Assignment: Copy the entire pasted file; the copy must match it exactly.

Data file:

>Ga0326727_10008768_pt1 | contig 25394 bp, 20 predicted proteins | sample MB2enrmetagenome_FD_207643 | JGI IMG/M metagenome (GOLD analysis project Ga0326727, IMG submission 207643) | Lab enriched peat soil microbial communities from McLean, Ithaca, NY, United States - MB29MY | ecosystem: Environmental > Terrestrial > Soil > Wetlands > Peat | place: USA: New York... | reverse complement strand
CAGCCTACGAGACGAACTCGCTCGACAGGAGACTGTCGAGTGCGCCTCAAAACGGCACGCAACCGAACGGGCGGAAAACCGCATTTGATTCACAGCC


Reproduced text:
>Ga0326727_10008768_pt1 | contig 25394 bp, 20 predicted proteins | sample MB2enrmetagenome_FD_207643 | JGI IMG/M metagenome (GOLD analysis project Ga0326727, IMG submission 207643) | Lab enriched peat soil microbial communities from McLean, Ithaca, NY, United States - MB29MY | ecosystem: Environmental > Terrestrial > Soil > Wetlands > Peat | place: USA: New York... | reverse complement strand
CAGCCTACGAGACGAACTCGCTCGACAGGAGACTGTCGAGTGCGCCTCAAAACGGCACGCAACCGAACGGGCGGAAAACCGCATTTGATTCACAGCC